Definition of sexual harassment
Sexual harassment is unwelcome or unwanted verbal, visual, or physical conduct of a sexual nature that is severe or pervasive and affects working conditions or creates a hostile work environment.
Our book also refers to sexual harassment as unwelcome sexual advances, requests for sexual favors, and other verbal of physical conduct of sexual nature. Both definitions boil down to the same thing; it is conduct from one person toward the other person that is not welcome. Now, we also have to make clear: conduct is NOT sexual harassment if it is welcome. This is very important for those affected by the conduct and for those accused of the conduct. We have to keep in mind that the conduct of the sexual harasser must be either severe or pervasive to be classified as sexual harassment. A single invitation for a lunch or request for a date might offend you but it may not be considered sexual harassment.
The best way to protect oneself from such unwanted sexual misconducts is to communicate clearly and openly, either verbally or in writing.
There are many consequences of sexual harassment, which include creating a hostile and offensive work environment, interfering with an individual's work performance, and negatively influencing an individual's employment opportunity.
In USA we have two types of prohibited conduct in the work environment: (i) quid pro quo, and (ii) hostile environment. Quid pro quo ( the Latin term for "this for that") harassment is usually performed by a person in a position of manager, supervisor or any other person of authority. They typically demand sexual favors as a condition to getting or keeping a job, benefits, or promotions. In this case there are only two people involved. A hostile environment is a situation in which one or more employees are subjected to sexual harassment on a regular basis. In many cases employers are also liable for the hostile environment because employees of the authority figure are marked as harassers.
There many unacceptable behaviors that don't have place at a work environment: (i) verbal harassment — inappropriate derogatory comments, slurs, or any sexual explicit words used to describe an individual, phone calls, (ii) physical harassment — inappropriate touching of an individual's body or clothing, kissing, hugging, impending or blocking someone's movement, (iii) visual harassment — display of sexually offensive pictures, emails, text messages, looking up and down at someone's body, and (iv) sexual favors/requests — repeated requests for date in exchange for some benefits.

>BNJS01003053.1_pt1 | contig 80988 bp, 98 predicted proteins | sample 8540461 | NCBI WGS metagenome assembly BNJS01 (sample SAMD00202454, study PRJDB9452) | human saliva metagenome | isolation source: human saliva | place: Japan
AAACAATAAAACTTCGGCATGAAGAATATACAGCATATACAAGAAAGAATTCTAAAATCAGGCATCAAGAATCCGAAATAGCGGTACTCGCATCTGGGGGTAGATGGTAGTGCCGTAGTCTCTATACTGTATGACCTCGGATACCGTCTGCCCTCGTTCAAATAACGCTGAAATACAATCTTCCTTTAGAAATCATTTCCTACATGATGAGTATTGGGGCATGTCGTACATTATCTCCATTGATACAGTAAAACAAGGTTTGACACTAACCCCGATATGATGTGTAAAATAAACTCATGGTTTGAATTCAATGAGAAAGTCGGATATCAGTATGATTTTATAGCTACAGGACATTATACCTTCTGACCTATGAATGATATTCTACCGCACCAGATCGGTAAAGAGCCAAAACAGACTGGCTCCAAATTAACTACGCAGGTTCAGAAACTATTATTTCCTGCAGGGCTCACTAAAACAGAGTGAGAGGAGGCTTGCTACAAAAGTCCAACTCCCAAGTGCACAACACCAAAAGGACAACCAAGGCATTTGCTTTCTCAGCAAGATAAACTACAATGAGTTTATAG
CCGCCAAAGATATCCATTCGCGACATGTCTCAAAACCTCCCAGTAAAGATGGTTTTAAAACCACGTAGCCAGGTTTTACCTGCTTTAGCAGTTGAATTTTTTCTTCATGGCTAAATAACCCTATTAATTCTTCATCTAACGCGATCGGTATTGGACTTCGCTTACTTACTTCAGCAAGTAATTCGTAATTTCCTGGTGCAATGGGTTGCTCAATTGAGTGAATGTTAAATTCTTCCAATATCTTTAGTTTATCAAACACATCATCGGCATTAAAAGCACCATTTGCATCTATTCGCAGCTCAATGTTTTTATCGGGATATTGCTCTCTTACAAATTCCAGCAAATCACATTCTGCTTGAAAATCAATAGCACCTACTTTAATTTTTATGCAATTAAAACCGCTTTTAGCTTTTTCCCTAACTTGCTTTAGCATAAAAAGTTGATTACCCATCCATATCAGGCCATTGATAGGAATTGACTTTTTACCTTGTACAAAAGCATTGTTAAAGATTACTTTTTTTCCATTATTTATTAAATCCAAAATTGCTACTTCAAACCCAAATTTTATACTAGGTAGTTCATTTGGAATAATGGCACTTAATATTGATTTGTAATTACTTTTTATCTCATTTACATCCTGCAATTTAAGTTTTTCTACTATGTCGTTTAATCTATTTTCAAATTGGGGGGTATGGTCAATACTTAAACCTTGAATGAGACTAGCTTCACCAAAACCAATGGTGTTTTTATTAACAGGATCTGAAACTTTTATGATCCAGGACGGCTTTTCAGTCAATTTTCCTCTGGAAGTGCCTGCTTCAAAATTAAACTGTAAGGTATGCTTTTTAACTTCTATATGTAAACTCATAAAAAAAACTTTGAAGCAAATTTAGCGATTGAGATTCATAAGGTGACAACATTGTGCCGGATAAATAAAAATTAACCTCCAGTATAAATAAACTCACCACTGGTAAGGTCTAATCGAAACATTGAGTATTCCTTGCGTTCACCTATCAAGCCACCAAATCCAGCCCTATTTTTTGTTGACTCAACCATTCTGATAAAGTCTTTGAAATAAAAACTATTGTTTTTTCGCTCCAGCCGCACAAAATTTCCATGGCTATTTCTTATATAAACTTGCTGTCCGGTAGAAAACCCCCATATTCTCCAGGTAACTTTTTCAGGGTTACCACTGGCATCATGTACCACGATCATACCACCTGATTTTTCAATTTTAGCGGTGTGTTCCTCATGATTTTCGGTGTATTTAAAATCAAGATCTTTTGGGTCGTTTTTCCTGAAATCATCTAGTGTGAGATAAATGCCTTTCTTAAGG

According to the EEOC (Equal Employment Opportunity Commission)
COMPARISON OF SELECT EEOC CHARGES FILED (2010 and 2013)
Type of Charge
Number of Charges in 2010
Percentage of Total Charges in 2010
Number of Charges in 2013
Percentage of Total Charges in 2013 Race Discrimination
35.3% Sex Discrimination
29.5% Sexual Harassment
7.7% Pregnancy Discrimination
For my presentation I picked case from the New York Daily News written by Daniel Beekman on 5/29/2014. The title of the article is "Woman says she was fired from Midtown Starbucks after complaining about harassment, files lawsuit.”
According to Holly Wu, a young lady who worked at a Starbucks in New York City, she emailed a written complaint to her district manager after a few male employees repeatedly asked her for sex. They also touched her inappropriately and sent her pornographic videos and photos.
Three weeks after her complaint she was fired from her job without warning. Because the investigation was still in progress, Starbucks representative was not able to